Photo by DelmasLehman
Pretty much since Napster (1999), tech pundits have been presumptuously lecturing pro-copyright creators about economist Joseph Schumpeter’s principle of “creative destruction.” This is the observation that the market will naturally produce innovations which will displace existing products or services, often rendering the older models obsolete. Take Schumpeter, add hubris and piles of money, and you get the “disrupt everything” culture of Silicon Valley—one that is so arrogant that it treats anyone who won’t join the disrupt rodeo as a Luddite and a fool.
Typically, anti-copyright pundits like to repeat the buggy whip cliché, claiming that the individuals and institutions who defend copyright are “clinging to the buggy whip industry while automobiles wiz by them on the highway.” It’s an effective talking point if nobody’s paying much attention. And since the internet itself hasn’t exactly helped in the paying attention department, the buggy whip analogy became an even easier pitch with the arrival of social media and the 140-character debate.
It’s a message that even many creators and artists bought up to a point; but the misdirection in the analogy distracts many observers from noticing the false comparison being made. Because if we stick with the metaphor, then it is accurate to say that copyright advocates do not argue the cause of buggy whips in a world of automobiles; they merely assert that transportation is still in demand, regardless of how people and goods are to be conveyed.
The hidden truth in this faux-Schumpeter exercise is the fact that nothing has actually displaced consumer desire for creative works. We still want movies, books, TV shows, music, etc. What has changed—and only for a segment of the market—is the means of conveyance for these products. The copyright proponent doesn’t really care whether the CD or vinyl album remains relevant—only that music itself is still in demand. The principle of creative destruction doesn’t even belong in this conversation (though one could argue that a destructive form of creative thinking is at play.)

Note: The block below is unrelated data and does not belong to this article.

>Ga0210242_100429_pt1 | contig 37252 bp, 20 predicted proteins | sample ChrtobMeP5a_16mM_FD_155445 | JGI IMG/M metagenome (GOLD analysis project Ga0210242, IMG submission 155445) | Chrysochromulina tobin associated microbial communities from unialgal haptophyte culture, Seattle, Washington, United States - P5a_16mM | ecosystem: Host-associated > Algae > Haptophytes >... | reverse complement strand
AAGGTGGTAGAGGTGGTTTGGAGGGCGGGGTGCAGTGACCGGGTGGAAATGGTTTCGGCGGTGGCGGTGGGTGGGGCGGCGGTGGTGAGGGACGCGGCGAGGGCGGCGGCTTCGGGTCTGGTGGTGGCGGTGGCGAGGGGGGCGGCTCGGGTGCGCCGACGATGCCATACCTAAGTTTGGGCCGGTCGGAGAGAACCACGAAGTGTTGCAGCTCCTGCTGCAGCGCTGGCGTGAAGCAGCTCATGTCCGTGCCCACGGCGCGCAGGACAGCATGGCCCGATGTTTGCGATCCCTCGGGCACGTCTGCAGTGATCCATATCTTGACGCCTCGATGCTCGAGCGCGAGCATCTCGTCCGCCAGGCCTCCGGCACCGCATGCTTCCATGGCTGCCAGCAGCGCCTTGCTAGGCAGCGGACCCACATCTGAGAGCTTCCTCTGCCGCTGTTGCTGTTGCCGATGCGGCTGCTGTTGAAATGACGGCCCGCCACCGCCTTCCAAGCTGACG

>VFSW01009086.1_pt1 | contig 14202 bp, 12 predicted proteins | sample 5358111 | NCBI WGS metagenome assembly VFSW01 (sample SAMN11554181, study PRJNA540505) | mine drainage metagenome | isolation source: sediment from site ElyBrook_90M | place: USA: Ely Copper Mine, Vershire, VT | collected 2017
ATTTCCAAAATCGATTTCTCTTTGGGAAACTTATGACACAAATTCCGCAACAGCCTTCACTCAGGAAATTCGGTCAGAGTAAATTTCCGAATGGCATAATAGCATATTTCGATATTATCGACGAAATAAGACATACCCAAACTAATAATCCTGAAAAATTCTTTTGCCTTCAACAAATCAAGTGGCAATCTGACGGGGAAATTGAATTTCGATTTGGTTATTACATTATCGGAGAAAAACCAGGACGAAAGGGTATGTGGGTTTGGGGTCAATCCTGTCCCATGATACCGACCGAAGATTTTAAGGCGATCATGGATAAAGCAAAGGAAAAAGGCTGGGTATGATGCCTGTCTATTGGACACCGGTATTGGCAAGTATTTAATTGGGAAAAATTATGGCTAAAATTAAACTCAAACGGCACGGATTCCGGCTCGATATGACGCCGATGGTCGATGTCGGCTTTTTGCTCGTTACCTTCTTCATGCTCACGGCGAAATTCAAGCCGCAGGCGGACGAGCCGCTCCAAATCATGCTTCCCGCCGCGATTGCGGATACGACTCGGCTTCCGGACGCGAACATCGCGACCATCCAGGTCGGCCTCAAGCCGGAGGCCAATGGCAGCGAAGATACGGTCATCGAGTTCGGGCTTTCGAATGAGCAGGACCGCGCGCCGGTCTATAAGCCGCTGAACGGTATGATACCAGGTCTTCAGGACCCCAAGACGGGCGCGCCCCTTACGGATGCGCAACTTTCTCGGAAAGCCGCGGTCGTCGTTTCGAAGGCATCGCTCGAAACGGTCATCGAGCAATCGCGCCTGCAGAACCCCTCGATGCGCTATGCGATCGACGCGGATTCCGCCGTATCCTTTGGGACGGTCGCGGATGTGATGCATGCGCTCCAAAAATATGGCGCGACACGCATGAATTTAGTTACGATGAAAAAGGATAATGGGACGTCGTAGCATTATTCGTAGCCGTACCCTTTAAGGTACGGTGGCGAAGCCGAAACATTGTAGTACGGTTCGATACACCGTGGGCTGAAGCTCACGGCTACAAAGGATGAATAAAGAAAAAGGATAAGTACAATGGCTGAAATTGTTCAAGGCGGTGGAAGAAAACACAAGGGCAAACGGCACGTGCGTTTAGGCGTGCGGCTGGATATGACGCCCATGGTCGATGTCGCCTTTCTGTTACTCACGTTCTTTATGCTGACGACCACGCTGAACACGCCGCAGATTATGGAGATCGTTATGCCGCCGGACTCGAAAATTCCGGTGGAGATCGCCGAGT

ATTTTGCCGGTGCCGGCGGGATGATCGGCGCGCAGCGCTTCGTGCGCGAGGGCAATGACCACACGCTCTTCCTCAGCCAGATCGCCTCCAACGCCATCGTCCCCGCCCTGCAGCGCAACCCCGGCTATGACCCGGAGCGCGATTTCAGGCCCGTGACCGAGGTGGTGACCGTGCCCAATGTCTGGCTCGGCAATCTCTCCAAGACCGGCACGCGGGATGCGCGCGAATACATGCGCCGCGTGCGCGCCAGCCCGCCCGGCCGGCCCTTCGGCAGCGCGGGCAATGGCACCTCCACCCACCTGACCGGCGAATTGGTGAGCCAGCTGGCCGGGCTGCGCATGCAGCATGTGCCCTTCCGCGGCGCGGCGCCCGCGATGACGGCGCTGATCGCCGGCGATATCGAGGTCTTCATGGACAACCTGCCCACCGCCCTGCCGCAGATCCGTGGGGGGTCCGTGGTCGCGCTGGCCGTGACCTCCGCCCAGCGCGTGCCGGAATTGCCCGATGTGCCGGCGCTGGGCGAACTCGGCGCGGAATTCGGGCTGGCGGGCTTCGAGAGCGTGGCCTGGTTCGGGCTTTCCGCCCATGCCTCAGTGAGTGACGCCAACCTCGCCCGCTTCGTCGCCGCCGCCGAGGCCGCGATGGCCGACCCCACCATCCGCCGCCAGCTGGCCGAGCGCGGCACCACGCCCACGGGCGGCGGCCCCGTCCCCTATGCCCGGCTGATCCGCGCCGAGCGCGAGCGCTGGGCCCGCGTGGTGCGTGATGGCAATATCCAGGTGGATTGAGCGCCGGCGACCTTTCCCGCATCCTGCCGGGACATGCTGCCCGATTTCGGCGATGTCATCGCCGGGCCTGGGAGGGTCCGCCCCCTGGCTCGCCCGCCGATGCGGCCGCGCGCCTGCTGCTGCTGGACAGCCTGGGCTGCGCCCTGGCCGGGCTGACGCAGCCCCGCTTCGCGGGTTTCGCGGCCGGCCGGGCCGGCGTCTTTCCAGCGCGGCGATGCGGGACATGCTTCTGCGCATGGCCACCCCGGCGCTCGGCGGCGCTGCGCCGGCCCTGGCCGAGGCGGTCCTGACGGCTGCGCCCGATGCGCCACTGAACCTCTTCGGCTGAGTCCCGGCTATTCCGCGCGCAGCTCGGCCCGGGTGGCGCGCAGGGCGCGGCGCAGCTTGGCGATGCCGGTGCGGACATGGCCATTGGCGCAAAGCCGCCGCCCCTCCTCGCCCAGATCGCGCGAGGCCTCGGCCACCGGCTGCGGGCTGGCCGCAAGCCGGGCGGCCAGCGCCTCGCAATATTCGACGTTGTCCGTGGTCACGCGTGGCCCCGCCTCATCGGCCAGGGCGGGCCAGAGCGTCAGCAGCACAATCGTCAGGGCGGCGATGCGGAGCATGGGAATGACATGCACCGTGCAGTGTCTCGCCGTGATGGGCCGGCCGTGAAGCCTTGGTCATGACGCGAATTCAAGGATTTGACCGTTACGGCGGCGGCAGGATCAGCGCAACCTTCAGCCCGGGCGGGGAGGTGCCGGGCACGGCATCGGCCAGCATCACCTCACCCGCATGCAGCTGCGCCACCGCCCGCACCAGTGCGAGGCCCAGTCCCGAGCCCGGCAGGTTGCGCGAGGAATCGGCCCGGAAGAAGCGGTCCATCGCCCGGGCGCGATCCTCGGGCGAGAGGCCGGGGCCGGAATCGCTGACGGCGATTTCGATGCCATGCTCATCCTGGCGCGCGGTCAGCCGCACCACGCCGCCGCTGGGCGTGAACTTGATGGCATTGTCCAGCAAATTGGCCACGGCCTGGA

Apropos of my recent post When Copyright Criticism is Something Else, it is easy to confuse the subject of intellectual property rights with the efforts of an industry or business to “cling” to market share tied to a fading product. That some record labels sought to squeeze every dollar out of CD sales before their obsolescence is to be expected, but this has little to do with the principle that copyright should continue to protect the makers of music—and should be revised wherever it is failing to do so. Even the mistakes made by the recording industry, through its stumbling adaptation to the internet, should be viewed as separate from a broad defense of copyright’s purpose.
The buggy whip analogy, in this context, is a lie. And what’s most galling about this particular lie is that it is still aggressively evangelized by the one industry best suited to exacerbate the non-competitive trends that have shaped (or mutated) the American economy since at least the 1980s. The internet industry promises Schumpeter-like results—a vow to repeal and replace, if you will—for authors of creative works, if they are willing to abandon traditional notions of a property interest in their work. Not only has this proven to be a con in the world of creative arts, but the industry’s influence, even among tech entrepreneurs, hardly makes a compelling case for fostering competition and innovation.
A recent article in The Economist reports on a summit held at the University of Chicago, where academics have begun to rethink the state of competition in the American market resulting from the trend away from regulatory influence that began nearly 50 years ago. “Those that make a high return on capital can sustain their returns for longer, suggesting that less creative destruction is taking place. The number of new, tiny firms being born is at its lowest level since the 1970s,” the article states. A little later, the article says the following about Big Tech: